The quest for October glory and a glorious managing career may be over, but Bobby Cox certainly has enough memories to contemplate as he swirls a wine blended just for him.
Is beer good for you? And can drinking beer be part of a healthy diet?
Nowadays, those kinds of questions come up in all sorts of guises. But one of the craziest is the recent Daily Beast (thedailybeast.com) list of the “50 Most Fattening Beers.”
The news and opinion website introduced it this way: “Beer guts be damned, the classic brew has fewer calories than most fruit juices and fewer empty calories from sugar than hard alcohol. Beer also contains vitamins, minerals and antioxidants. In moderation, it can be good for nerve production, concentration, and circulation.”
So far, so good.
But then there was this: “The Daily Beast decided to determine which beers may not be the best for the buzz. Specifically, the beers were ranked based on which packed the most calories and carbohydrates for the least amount of alcoholic punch.”
Using that criterion, it was determined that Leinenkugel Berry Weiss was the worst beer you could drink because of its relatively high
If you’re thinking about going to Taste of Atlanta at Tech Square in Midtown this weekend, think about buying a VIP ticket.
It will get you a whole lot of special beer, wine and cocktail tastings in the VIP area, plus a chance to get in on some VIP seminars (be sure to sign up early) with Bob and Gil.
Kraig and the boys from Hop City will be pouring plenty of interesting beers in the VIP tasting tent.
Saturday at 12:30 p.m., AJC beer guy Bob Townsend and AJC wine guy Gil Kulers face off for Italian Wine vs. Italian Beer, with food pairings, including pan-seared scallops and porcini pork. We’re talking rare Italian artisan beer and really great Italian wine.
Sunday at 12:30 p.m., Liz Thorpe from New York City’s renowned Murray’s Cheese Shop and Mike G. from Atlanta’s renowned Brick Store Pub will be the special guests for a tasting of three American craft beers matched with three American farmstead cheeses —including
Stone 10.10.10 Vertical Epic Ale
Stone Brewing Co., Escondido, Calif.
$7.99/22-ounce bottle; also on draft at a few metro beer bars.
Profile: Numerologists declared 10/10/2010 an especially lucky day. And that’s when Stone released 10.10.10, the latest in the brewery’s Vertical Epic Ale series. It’s a Belgian Strong Pale Ale, brewed with triticale (a cross between wheat and rye), German Perle hops, and chamomile, and then fermented with Ardennes Belgian yeast. Even more unusual, it’s bottle-conditioned with a blend of Muscat, Gewurztraminer and Sauvignon Blanc grape juice. The result is a complex, full-bodied beer with a funky, fruity acidity, lots of lacy foam and a dry, wine-like finish. Stone suggests tasting one now and cellaring one to try on 12.12.12.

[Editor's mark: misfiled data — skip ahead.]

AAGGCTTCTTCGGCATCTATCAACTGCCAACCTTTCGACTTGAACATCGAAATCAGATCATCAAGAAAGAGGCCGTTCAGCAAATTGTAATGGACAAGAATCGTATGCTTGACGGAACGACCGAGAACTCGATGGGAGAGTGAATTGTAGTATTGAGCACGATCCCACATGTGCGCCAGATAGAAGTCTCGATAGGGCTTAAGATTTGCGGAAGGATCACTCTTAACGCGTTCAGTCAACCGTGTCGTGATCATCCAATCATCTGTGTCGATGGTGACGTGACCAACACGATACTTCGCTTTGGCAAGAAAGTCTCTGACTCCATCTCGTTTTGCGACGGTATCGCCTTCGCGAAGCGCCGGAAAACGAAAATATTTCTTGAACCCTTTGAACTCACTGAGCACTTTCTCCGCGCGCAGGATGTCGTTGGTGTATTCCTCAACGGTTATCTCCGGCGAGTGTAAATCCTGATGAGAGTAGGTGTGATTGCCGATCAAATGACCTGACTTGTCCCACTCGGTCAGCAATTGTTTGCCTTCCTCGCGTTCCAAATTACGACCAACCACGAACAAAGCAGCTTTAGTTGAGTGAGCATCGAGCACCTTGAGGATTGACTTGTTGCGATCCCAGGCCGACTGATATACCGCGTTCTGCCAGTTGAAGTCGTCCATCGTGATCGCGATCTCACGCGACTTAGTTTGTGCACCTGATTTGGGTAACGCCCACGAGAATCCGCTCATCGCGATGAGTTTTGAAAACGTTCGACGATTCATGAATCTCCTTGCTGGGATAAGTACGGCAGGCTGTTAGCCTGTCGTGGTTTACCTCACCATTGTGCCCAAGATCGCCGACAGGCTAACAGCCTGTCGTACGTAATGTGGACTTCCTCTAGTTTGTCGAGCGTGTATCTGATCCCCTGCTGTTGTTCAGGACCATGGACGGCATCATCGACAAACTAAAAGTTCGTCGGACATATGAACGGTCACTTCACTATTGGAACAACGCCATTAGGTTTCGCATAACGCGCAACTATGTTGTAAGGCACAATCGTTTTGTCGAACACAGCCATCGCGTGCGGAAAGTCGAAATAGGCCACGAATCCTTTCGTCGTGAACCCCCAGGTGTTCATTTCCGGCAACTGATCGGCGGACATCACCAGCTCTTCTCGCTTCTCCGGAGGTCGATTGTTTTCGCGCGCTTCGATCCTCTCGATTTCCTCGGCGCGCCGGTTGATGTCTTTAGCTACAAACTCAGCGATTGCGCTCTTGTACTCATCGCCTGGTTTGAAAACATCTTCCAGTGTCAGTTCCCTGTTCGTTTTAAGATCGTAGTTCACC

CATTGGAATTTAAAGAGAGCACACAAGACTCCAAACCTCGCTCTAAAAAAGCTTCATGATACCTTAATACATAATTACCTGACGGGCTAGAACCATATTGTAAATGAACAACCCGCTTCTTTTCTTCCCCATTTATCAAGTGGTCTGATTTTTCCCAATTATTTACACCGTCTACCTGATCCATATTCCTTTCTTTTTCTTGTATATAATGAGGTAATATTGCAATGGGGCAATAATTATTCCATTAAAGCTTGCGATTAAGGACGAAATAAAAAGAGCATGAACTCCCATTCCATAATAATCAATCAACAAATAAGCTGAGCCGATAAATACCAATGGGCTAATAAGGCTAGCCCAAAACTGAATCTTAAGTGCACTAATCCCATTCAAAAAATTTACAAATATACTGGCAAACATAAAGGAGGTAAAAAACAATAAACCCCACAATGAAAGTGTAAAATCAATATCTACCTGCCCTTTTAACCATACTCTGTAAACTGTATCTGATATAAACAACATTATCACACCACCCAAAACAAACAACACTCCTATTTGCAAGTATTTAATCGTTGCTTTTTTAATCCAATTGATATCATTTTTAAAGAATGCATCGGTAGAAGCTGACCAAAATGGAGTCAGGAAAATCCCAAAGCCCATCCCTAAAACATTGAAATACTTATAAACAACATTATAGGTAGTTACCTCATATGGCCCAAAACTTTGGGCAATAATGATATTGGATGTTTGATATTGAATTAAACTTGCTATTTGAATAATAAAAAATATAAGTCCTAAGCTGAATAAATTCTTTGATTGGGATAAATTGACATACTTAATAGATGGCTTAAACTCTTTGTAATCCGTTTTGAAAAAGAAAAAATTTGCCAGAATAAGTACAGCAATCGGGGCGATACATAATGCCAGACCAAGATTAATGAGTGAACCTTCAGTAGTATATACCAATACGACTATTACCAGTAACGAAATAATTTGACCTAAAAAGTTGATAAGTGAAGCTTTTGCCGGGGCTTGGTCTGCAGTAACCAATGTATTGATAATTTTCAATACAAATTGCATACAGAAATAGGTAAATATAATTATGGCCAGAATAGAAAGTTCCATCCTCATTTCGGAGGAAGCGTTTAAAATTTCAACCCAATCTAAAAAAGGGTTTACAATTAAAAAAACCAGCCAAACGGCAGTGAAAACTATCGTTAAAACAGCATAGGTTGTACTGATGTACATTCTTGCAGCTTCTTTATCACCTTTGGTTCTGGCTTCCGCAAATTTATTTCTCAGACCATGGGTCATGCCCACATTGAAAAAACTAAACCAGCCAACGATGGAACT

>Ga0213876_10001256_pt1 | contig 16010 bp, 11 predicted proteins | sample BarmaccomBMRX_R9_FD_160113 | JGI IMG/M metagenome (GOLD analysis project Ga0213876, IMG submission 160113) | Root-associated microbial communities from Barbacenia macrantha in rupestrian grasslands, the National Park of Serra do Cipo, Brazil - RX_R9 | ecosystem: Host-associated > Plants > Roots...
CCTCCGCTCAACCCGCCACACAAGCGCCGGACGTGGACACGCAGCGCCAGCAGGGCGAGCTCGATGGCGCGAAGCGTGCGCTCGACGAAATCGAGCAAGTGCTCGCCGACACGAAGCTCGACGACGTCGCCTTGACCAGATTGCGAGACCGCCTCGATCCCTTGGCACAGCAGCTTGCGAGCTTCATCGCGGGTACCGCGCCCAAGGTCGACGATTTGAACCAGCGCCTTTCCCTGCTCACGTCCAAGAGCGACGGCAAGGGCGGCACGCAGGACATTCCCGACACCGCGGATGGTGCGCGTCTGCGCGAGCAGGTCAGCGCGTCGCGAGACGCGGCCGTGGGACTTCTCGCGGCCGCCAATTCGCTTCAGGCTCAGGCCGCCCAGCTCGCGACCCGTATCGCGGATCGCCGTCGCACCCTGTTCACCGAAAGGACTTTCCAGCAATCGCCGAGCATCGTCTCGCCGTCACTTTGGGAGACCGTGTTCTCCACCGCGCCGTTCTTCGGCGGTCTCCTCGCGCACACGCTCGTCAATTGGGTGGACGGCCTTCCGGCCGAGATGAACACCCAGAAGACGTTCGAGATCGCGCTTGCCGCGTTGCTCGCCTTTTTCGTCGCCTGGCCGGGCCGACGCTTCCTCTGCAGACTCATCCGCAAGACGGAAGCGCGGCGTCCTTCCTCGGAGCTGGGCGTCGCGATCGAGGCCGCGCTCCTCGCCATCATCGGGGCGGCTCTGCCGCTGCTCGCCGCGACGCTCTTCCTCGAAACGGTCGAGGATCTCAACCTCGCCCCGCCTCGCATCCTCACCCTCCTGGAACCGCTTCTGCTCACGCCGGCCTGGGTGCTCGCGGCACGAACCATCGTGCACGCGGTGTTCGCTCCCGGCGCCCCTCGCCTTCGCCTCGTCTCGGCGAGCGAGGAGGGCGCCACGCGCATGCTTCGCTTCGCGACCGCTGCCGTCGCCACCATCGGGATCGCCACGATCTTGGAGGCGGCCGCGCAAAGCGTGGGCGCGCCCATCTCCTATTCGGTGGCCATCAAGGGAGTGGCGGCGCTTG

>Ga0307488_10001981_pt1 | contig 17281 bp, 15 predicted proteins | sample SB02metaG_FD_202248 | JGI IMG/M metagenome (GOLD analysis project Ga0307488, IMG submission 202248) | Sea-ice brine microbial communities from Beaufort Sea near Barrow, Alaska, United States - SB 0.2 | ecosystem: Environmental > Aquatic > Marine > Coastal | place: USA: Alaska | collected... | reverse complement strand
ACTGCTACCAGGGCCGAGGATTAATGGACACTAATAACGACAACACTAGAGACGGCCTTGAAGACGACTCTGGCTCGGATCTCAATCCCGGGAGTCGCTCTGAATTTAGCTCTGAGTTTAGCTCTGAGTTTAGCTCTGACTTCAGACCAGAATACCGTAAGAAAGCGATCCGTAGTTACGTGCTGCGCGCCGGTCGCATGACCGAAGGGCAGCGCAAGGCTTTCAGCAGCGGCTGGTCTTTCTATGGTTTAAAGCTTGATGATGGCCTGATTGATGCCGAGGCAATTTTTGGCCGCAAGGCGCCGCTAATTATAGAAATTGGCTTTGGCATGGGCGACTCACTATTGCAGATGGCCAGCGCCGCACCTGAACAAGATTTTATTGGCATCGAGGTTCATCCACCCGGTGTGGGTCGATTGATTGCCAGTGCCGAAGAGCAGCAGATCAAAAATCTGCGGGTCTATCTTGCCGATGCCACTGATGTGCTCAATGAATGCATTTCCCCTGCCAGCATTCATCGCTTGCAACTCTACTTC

Pair with: Match 10.10.10 with steamed mussels and frites, spicy grilled shrimp, herb-roasted chicken or a charcuterie and cheese plate.
Bob Townsend is editor of Southern Brew News, a bimonthly beer publication
The name of Atlanta’s newest beer company comes from the R.E.M. song “Near Wild Heaven.”
That isn’t exactly surprising, given that Wild Heaven Craft Beers President Nick Purdy also is the founding publisher of Paste music magazine.
Like Paste, Wild Heaven is based in Decatur. But currently, Wild Heaven beers are brewed under contract at Thomas Creek Brewing in Greenville, S.C.
So far, there are two Wild Heaven beers available on draft around metro Atlanta.
Invocation is Belgian-style strong golden ale, 8.5 percent alcohol by volume, with a complex, mildly sweet and spicy presence that invites comparisons to Duvel.
Ode to Mercy is a distinctive, creamy imperial brown ale, 8.2 percent alcohol by volume, that’s brewed with dark roasted malts and coffee from Athens’ 1000 Faces Coffee.
Both recipes were created by consulting brewmaster Eric Johnson, the founder of Trappeze Pub beer bar in Athens.
Purdy said the goal was to come up with beers that would stand out in a
Bell’s Best Brown Ale
Bell’s Brewery Inc., Comstock, Mich.
$8.99/six-pack at metro beverage stores; also on draft at select beer bars.
Profile: Bell’s Best is a great example of the American brown ale style. Unlike many of its weaker British brown ale cousins, it has a deep roasted malt character, coupled with a smooth cocoalike bitterness that’s perfect for the fall and winter months. The russet color seems to fit the fall season, too. And at 5.8 percent alcohol by volume, Bell’s Best is a fine beer for an afternoon at the pub.
Pair with: American brown ales make a wonderful match for smoked or grilled meats. Try Bell’s Best with the rich, slow-cooked flavors of brisket, pulled pork or spare ribs, or a wood-grilled steak.
Bob Townsend is editor of Southern Brew News, a bimonthly beer publication distributed throughout the Southeast: www.brewingnews.com/southernbrew.